One can rightfully ask: why raw and not kibble? People are asking that every day, and some are coming to the realization that while their fur kids may be doing well, they could be doing better. This is one of the reasons pet parents, guardians and slaves switch their pets if their pets do not have some major health problem. They switch because they believe their dogs or cats can have better quality lives if they are fed a raw real food diet. Sure, the dog’s coat may be shiny and it may have a fit body while eating kibble, but they believe raw fooding can make it better and healthier.
A kibble-fed dog, while exhibiting a soft, shiny coat and a seemingly healthy body will often still exhibit the following:
- Dog breath (rancidity and stinkiness may vary);
- Stained teeth, tartar covered teeth, or teeth encrusted with calculus;
- Periodontal disease (85% of kibble-fed dogs over the age of 3 have this);
- Itchy skin Doggy odour to coat (varies in intensity);
- Body is too flaccid and may feel soft or ‘doughy‘ to the touch, despite dog maintaining the proper weight;
- Large poops relative to body size that do not decompose quickly (softness and stinkiness may vary);
- Small fatty benign tumours that thrive from the constant supply of sugars provided by all the carbohydrates in the diet;
- Greasy feel to the coat (greasiness may vary), resulting in frequent (once a month or more) bathing;
- Premature ageing caused by periodontal disease and immune system “overload” (immune system is constantly working against the toxins pouring into the body from the mouth and is in a constant state of arousal [Dr Tom’s book]).
Most people consider all the above-mentioned problems normal (how did we get to the point where we consider all this normal?). Since most people have never encountered raw fed dogs, they do not know what they are looking for and do not have anything to which they can compare their dogs. They may think their dog’s breath and health is fine until they smell a raw-fed dog’s breath and “see” its health, just like many people think their dog is “well-trained” (it “sits” and “comes” when they ask…sometimes) until they come across a truly impeccably trained animal.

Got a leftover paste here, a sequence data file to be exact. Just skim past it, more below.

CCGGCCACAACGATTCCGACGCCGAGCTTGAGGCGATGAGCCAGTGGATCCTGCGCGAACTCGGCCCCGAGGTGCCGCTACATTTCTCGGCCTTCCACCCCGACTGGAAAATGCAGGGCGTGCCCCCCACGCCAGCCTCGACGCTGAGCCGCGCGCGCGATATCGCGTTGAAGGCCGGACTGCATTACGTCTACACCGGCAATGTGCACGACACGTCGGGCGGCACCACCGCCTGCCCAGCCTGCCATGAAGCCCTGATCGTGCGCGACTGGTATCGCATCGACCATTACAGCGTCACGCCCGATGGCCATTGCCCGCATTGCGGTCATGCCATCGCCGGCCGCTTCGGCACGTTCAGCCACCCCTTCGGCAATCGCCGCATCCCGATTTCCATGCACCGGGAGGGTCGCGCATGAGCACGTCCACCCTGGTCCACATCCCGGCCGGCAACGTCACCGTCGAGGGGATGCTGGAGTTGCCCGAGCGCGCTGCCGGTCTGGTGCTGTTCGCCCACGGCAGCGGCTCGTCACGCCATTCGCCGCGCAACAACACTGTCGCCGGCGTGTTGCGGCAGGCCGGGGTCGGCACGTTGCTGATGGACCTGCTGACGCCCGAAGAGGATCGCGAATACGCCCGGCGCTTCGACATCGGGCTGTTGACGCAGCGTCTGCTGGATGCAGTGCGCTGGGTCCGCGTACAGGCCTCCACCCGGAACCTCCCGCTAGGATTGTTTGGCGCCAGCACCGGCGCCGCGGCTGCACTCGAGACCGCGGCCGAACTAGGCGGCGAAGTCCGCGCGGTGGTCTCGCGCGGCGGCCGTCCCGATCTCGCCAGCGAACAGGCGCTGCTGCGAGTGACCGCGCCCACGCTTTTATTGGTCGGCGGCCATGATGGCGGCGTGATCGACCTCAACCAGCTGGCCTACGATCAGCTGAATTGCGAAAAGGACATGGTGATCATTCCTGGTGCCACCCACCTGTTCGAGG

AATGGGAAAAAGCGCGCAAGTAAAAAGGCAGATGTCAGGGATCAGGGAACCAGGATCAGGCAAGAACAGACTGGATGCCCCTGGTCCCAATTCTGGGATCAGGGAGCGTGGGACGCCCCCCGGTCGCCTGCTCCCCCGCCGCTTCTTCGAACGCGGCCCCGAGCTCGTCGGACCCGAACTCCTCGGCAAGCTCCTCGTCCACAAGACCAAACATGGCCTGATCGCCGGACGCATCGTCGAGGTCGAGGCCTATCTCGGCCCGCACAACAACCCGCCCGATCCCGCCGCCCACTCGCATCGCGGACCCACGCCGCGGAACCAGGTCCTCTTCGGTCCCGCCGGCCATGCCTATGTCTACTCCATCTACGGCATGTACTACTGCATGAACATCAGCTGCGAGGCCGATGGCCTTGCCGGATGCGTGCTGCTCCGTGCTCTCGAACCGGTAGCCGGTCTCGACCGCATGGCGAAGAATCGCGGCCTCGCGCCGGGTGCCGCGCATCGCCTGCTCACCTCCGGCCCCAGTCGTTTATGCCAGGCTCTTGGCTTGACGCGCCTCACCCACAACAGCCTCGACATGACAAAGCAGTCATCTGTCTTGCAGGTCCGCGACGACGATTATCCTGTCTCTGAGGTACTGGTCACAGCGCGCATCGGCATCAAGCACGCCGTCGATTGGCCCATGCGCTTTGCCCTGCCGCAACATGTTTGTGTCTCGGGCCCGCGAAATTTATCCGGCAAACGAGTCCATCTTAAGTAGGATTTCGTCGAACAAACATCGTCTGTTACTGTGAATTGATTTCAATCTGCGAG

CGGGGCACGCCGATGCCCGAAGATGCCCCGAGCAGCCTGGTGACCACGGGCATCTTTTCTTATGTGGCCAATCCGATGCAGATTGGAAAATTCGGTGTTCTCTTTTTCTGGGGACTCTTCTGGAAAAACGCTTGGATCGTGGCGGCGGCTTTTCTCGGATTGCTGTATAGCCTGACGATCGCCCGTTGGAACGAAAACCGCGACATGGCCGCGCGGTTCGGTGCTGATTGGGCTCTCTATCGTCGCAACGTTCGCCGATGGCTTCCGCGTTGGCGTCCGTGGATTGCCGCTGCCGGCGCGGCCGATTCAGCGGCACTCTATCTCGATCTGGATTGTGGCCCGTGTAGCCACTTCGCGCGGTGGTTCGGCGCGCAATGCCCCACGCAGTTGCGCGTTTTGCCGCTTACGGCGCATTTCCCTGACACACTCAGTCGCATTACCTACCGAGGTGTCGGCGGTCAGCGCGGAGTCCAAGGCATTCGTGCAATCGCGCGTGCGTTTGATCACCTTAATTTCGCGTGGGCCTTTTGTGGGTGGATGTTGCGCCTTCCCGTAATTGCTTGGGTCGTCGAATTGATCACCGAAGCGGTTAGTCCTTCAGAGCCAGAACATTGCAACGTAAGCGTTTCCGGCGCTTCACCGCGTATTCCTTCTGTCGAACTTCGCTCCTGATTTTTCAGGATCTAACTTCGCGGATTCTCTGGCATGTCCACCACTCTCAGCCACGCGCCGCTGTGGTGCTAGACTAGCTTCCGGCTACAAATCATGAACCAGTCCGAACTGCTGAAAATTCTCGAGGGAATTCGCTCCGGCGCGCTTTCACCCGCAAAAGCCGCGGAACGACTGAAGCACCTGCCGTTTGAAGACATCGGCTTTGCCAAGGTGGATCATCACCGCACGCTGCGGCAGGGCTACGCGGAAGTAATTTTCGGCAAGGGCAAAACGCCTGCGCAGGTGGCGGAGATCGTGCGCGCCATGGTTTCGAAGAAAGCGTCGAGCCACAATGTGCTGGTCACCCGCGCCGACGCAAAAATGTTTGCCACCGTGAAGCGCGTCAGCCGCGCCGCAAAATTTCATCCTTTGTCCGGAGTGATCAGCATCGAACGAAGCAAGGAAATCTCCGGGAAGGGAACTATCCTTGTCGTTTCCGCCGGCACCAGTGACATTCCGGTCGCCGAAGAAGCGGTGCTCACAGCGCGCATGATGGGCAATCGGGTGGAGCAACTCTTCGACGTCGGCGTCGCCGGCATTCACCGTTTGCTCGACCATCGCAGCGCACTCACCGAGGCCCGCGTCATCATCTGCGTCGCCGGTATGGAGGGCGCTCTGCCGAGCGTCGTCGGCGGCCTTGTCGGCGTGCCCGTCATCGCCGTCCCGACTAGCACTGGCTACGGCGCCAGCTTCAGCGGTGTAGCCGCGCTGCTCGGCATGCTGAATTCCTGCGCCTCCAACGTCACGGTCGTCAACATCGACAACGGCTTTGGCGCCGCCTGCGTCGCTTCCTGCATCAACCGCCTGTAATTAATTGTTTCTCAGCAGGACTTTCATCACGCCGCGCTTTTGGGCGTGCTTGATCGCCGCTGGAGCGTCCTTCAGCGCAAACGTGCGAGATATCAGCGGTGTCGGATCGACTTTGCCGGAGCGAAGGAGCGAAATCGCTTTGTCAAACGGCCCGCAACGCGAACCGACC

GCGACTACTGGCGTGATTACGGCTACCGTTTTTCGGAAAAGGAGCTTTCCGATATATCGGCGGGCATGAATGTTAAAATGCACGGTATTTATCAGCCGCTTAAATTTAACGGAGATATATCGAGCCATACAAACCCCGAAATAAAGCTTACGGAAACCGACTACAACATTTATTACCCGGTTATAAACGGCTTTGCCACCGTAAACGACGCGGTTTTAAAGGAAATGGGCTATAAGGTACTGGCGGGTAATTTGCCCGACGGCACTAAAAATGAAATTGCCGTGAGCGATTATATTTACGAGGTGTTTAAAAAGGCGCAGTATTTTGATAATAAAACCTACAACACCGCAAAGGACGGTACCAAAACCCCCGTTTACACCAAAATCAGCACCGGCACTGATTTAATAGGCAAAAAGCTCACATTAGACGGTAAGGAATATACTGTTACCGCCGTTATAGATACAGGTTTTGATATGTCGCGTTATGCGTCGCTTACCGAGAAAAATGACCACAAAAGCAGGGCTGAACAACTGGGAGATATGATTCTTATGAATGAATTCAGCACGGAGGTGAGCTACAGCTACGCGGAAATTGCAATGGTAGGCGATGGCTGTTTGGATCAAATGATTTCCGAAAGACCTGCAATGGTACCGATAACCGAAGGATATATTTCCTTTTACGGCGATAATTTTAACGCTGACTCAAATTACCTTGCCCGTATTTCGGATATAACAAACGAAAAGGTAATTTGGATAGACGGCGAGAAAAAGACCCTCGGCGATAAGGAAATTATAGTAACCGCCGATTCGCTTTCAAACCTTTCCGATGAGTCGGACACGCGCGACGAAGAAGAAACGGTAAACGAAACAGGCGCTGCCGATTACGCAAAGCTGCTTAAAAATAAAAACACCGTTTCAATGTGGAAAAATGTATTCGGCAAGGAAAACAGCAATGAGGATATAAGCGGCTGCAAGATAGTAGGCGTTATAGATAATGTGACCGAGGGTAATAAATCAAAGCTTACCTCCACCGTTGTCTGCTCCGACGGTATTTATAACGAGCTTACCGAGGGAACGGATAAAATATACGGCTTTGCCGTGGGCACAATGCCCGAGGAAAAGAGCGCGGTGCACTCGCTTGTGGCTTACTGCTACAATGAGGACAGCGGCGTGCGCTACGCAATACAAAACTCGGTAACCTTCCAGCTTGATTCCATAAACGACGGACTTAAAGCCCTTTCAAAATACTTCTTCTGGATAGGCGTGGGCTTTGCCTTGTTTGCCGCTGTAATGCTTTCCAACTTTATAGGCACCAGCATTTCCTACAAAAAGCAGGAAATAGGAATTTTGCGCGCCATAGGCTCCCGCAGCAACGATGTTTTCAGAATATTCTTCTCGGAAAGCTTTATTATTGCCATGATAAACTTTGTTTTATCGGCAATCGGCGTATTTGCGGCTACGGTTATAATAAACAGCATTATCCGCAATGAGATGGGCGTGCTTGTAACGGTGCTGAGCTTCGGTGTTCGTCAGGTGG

Raw fooding pet parents, guardians and slaves have woken up to the fact that their pets could have a better quality of life if they were fed a species appropriate raw and real food diet that nature designed for them. They realized that there is a big difference between eating enough to survive and eating well, fooding to thrive. Kibble provided their pets with sufficient caloric intake and seemed to meet all their pets’ nutritional requirements, but were their animals really living well and healthfully? They said ‘no’, and turned to a more natural way of feeding their animals.
Our advice: food a fresh raw food diet to your fur kids. It’s the most important component to promote a long and healthy life for your animals. You might see such radical changes that you’ll be inspired to overhaul your own diet! We ended up doing just that!
However, we also realise that many of our pet parents and guardians need convenience in your busy lives. We want fast food and our food fast – for our animals and for ourselves. The easy answer is dry food, the answer most of us accepted with little thought about the effect of dry food on general health of our fur kids. Food has not been considered very important for human health for a long time, let alone forour pets. However, we are beginning to understand that there is no substitute for eating real food ourselves. The same is true for our fur kids. Many of the chronic and acute diseases suffered by humans and animals are directly related to diet.
If your fur kids are already bursting with health, you may not see a big difference when you switch to fresh food. If your fur kid has chronic health problems, you are likely to see those improvements. You may notice that some of the small problems you thought were “just age” have diminished, even disappeared.
We think you’ll see and feel a big change.